Date Published: March 31, 2017
Publisher: Public Library of Science
Author(s): Gudrun S. Freidl, Ineke T. Spruijt, Floor Borlée, Lidwien A. M. Smit, Arianne B. van Gageldonk-Lafeber, Dick J. J. Heederik, Joris Yzermans, Christel E. van Dijk, Catharina B. M. Maassen, Wim van der Hoek, Christophe Leroyer.
Previous research conducted in 2009 found a significant positive association between pneumonia in humans and living close to goat and poultry farms. However, as this result might have been affected by a large goat-related Q fever epidemic, the aim of the current study was to re-evaluate this association, now that the Q-fever epidemic had ended. In 2014/15, 2,494 adults (aged 20–72 years) living in a livestock-dense area in the Netherlands participated in a medical examination and completed a questionnaire on respiratory health, lifestyle and other items. We retrieved additional information for 2,426/2,494 (97%) participants from electronic medical records (EMR) from general practitioners. The outcome was self-reported, physician-diagnosed pneumonia or pneumonia recorded in the EMR in the previous three years. Livestock license data was used to determine exposure to livestock. We quantified associations between livestock exposures and pneumonia using odds ratios adjusted for participant characteristics and comorbidities (aOR). The three-year cumulative frequency of pneumonia was 186/2,426 (7.7%). Residents within 2,000m of a farm with at least 50 goats had an increased risk of pneumonia, which increased the closer they lived to the farm (2,000m aOR 1.9, 95% CI 1.4–2.6; 500m aOR 4.4, 95% CI 2.0–9.8). We found no significant associations between exposure to other farm animals and pneumonia. However, when conducting sensitivity analyses using pneumonia outcome based on EMR only, we found a weak but statistically significant association with presence of a poultry farm within 1,000m (aOR: 1.7, 95% CI 1.1–2.7). Living close to goat and poultry farms still constitute risk factors for pneumonia. Individuals with pneumonia were not more often seropositive for Coxiella burnetii, indicating that results are not explained by Q fever. We strongly recommend identification of pneumonia causes by the use of molecular diagnostics and investigating the role of non-infectious agents such as particulate matter or endotoxins.
In the Netherlands, the number of intensive livestock farms doubled within the first decade of the 21st century . Although the total number of farms has decreased over the past decades, the number of farm animals has increased . This trend has raised concern about potential negative health effects on residents living close to intensive livestock farms. The debate between civil groups opposed to intensive livestock farming, the farming sector and policy makers was further fueled by the recent Q fever epidemic that occurred between 2007 and 2009 in the southern part of the Netherlands . Caused by the zoonotic bacterium Coxiella burnetii, this epidemic resulted in more than 4000 notified human cases, mostly presenting as pneumonia . Aborting dairy goats and dairy sheep were found to be the main cause of infection in humans, who were infected through inhalation of contaminated dust or aerosols distributed via the airborne route. Human cases started to decrease in 2010 in the Netherlands, coinciding with the introduction of veterinary interventions comprising of culling of pregnant goats and sheep on Q fever positive farms and vaccination of dairy goats and dairy sheep [3, 5]. Since the start of this vaccination campaign in early 2009, farms with at least 50 sheep or goats are obliged to vaccinate, which is strictly reinforced .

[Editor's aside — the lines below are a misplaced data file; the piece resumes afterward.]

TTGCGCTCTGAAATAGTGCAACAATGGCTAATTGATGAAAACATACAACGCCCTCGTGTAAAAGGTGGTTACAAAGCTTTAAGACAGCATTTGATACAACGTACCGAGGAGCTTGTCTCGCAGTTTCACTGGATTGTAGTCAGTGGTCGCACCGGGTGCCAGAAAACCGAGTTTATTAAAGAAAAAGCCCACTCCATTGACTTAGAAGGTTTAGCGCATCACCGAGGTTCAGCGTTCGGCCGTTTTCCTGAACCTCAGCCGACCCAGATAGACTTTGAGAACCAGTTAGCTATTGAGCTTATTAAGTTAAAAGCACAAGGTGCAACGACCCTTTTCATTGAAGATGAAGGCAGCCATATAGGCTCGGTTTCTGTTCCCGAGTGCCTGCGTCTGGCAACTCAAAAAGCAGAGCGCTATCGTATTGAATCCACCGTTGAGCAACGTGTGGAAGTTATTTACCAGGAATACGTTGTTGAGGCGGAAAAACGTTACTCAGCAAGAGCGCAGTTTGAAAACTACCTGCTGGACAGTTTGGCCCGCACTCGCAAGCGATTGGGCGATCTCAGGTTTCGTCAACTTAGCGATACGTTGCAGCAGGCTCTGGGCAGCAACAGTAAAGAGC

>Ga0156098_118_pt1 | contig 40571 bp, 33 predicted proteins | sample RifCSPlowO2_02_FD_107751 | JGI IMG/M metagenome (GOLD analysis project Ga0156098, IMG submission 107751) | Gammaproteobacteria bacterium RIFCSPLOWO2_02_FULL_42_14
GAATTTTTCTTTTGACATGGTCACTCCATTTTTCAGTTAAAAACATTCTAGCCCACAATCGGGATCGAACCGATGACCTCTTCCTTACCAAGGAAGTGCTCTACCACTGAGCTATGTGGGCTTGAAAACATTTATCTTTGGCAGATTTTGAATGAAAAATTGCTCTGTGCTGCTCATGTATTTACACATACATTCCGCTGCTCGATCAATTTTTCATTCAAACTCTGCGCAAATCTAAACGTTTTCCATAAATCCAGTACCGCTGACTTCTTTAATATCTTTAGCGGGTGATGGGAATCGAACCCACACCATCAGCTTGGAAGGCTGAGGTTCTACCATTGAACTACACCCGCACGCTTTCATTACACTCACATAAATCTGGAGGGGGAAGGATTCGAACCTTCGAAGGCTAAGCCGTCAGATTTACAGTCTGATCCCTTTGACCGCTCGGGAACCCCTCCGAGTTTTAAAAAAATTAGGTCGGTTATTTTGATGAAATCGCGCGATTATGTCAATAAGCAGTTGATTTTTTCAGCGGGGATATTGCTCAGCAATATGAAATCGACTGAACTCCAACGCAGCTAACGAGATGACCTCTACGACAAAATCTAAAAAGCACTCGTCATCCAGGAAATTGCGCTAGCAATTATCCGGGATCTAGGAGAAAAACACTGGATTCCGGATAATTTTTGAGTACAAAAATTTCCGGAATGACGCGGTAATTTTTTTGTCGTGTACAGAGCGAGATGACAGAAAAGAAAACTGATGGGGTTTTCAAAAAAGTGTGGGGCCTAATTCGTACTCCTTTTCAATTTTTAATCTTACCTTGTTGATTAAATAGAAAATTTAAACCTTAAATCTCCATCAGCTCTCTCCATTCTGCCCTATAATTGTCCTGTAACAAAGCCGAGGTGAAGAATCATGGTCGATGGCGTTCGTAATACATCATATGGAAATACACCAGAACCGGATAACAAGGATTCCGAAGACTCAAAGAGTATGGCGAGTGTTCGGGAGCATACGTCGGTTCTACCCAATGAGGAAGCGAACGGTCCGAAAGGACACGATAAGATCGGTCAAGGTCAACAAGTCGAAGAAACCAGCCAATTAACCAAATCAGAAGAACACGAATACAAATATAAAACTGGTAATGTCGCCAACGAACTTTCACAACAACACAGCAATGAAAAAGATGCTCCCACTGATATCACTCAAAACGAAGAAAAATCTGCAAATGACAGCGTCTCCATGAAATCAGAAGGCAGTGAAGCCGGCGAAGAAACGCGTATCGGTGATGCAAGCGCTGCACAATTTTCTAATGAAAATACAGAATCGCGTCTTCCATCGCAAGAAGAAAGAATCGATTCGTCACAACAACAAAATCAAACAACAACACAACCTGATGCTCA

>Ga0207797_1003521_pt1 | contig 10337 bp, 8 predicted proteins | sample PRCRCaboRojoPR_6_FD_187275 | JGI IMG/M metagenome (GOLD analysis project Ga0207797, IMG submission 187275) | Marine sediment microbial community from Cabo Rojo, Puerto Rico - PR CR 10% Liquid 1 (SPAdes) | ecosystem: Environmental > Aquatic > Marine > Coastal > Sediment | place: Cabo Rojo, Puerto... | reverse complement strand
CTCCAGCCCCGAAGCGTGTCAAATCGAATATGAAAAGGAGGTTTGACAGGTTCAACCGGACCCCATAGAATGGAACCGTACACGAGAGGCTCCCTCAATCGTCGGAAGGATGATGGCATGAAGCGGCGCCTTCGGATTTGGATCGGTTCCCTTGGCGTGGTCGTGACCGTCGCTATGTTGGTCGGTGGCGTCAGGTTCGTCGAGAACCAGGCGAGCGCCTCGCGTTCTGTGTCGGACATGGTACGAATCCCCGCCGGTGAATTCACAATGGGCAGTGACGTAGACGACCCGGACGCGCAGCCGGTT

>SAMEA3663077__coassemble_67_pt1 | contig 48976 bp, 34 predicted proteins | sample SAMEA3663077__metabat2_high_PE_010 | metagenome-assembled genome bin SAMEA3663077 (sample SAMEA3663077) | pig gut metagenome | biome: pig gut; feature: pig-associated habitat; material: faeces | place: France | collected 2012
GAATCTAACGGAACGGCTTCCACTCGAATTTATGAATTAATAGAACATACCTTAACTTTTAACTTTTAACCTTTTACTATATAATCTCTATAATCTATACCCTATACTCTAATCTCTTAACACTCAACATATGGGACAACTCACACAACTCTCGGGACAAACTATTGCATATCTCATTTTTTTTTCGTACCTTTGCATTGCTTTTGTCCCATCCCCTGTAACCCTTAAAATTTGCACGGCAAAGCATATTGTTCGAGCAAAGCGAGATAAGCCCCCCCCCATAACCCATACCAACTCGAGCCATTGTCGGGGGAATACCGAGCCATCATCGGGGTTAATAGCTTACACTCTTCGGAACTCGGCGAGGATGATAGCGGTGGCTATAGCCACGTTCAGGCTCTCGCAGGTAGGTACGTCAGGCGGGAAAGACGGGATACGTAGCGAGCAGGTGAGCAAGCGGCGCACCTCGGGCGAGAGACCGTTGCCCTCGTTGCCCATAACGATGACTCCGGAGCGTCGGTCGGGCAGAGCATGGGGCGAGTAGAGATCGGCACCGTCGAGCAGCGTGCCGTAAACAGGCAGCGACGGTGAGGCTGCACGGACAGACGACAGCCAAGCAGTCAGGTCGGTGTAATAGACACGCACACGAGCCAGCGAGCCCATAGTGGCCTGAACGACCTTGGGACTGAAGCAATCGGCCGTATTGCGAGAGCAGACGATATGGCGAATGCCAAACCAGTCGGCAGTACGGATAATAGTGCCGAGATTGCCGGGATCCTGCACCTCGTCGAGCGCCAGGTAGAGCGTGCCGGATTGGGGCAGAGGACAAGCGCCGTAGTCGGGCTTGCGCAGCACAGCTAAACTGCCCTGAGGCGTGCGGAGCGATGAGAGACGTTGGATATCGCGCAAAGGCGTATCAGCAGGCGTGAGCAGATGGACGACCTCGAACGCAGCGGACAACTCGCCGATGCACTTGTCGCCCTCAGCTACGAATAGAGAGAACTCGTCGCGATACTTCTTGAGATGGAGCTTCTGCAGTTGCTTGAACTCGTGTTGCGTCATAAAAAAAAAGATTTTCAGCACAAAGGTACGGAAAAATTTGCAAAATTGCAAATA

In this study in non-farming adults from the general population, we found that the presence of goat farms near the home was strongly positively associated with pneumonia, with increasing odds the closer the residence was located to the farm. Remarkably, the present study investigated the occurrence of pneumonia between 2012 and 2015, whereas similar results were found in a study conducted during a Q fever outbreak in 2009 . A positive test for antibodies against Coxiella burnetii was not associated with pneumonia. The magnitude of the association between the presence of a poultry farm within 1000m and pneumonia was comparable to previous findings when using EMR-recorded pneumonia as an outcome. No associations between other animal farms/ types and pneumonia was found.